The Relationship Help Doctor

      • Dee - Reply

        I know you mean well in your post here, but it does seem to make it sounds as if us adult children are the ones misunderstanding the situation.

        I’m 27 and think it’s time to cut ties with my mom and love her from a distance. She cheated on my dad and left us when I was 12 for an alcoholic and since then has been married and divorced many times. She will toss my brother and I aside in a heart beat for a man.

        At the age of 21 my husband and I bought a house, he already had a house on the market to sell and my mom agreed to rent it out until we sold it knowing we depended on that rental income. Well less than two months later she meets a guy and moves in with him leaving us high and dry.

        My mom didn’t see my during my entire pregnancy. My son is going on 5 and I can probably count on both hands the number of times she’s seen him. And when she does see him she interacts long enough for me to snap a few pictures and that’s that.

        Earlier this year she promised for over a month to come visit me (I live less than two hours away) and she didn’t even bother to call and cancel, she just didn’t show. I was so happy for a month looking forward to spending time with her.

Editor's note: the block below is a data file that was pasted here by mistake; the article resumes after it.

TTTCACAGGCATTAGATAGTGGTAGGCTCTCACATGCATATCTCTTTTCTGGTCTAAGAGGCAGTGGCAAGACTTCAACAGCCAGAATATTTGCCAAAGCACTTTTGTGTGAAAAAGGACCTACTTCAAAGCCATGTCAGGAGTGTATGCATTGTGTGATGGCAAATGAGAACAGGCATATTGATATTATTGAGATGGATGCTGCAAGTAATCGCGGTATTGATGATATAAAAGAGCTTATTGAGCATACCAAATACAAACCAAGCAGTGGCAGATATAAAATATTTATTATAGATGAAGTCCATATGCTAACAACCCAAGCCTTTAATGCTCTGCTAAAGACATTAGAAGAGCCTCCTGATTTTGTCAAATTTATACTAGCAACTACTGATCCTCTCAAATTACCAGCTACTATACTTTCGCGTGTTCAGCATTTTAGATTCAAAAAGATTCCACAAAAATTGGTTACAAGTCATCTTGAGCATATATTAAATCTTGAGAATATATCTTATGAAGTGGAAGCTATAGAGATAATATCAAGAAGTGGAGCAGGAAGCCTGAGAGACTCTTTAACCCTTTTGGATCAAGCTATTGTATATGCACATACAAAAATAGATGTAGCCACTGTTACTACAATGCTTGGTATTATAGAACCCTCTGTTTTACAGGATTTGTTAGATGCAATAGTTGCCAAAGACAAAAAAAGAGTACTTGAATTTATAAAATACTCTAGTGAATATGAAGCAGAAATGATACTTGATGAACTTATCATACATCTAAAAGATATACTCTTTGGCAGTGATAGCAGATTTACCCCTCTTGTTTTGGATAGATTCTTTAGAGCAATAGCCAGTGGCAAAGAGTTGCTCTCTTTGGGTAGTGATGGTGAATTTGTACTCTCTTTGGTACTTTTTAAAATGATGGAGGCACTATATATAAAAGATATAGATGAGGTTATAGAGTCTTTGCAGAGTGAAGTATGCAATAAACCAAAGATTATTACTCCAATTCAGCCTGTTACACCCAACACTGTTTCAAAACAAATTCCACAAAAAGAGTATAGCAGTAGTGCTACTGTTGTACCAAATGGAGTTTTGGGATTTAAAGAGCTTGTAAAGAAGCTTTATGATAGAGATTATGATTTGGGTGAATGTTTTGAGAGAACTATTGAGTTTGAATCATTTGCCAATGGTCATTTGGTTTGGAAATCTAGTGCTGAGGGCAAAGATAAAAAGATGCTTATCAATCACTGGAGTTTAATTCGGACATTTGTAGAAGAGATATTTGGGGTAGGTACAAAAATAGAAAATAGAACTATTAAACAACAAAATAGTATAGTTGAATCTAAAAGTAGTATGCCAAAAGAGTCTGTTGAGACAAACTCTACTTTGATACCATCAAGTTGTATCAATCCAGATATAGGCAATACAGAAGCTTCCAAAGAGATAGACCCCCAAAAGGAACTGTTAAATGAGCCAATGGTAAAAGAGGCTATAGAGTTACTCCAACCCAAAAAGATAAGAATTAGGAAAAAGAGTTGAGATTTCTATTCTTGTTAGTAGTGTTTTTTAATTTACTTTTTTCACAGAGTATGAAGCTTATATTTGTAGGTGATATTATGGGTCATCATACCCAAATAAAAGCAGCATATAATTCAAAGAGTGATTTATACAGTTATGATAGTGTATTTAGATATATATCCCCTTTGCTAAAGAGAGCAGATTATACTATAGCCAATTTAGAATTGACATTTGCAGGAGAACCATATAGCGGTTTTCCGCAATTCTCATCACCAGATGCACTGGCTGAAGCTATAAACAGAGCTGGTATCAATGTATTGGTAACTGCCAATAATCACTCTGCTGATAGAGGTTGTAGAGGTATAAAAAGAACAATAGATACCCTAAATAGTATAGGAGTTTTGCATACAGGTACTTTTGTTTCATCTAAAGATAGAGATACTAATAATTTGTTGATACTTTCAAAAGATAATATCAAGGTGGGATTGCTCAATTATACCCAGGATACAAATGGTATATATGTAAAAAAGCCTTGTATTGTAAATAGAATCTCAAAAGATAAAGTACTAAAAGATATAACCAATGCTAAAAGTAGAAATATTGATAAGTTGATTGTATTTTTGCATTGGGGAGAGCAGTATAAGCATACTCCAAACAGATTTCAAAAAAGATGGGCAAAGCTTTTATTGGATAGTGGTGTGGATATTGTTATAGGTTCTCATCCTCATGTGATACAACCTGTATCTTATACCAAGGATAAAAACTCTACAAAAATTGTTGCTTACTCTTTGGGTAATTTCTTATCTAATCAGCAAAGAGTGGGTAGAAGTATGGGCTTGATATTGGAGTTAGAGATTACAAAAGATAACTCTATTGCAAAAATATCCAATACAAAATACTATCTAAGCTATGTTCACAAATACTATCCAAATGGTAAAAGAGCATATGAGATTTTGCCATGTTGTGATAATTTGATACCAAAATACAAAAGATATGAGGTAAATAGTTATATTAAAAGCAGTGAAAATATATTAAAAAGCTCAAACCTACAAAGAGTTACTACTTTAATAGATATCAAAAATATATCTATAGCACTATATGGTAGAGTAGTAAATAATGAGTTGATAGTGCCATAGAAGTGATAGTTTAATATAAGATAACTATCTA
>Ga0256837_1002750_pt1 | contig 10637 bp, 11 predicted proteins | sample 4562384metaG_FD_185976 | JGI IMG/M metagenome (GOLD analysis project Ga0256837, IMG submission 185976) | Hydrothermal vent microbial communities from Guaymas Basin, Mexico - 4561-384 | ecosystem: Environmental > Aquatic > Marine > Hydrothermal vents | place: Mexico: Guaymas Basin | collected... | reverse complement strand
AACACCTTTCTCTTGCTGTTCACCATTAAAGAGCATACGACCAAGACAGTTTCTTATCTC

But what ended it for me is that my brother is going through the hardest time of his life and her biggest concern is it all interfering with her vacation.

        There’s a point it all becomes too much.

        I acknowledge there has been good times too and she has always been there for us (physically) when it really mattered, but she’s emotionally unable to connect and care about anyone but herself. I believe she loves us as much as she’s capable of, like in the way I love my dog, but she is absolutely unable to love her children like a parent is suppose to. I know she’s upset about me not talking to her, our last conversation was me going off on her and letting out a lifetime of emotions, but I needed to say it. I deserve to be able to say my real feelings for once as I have been nothing but a great daughter to her and get nothing in return. She has time to go out drinking with friends and on endless vacations with whatever current man she’s with, but she cannot drive 2 hours to see her daughter and grandson. When I see her it’s because I did the driving.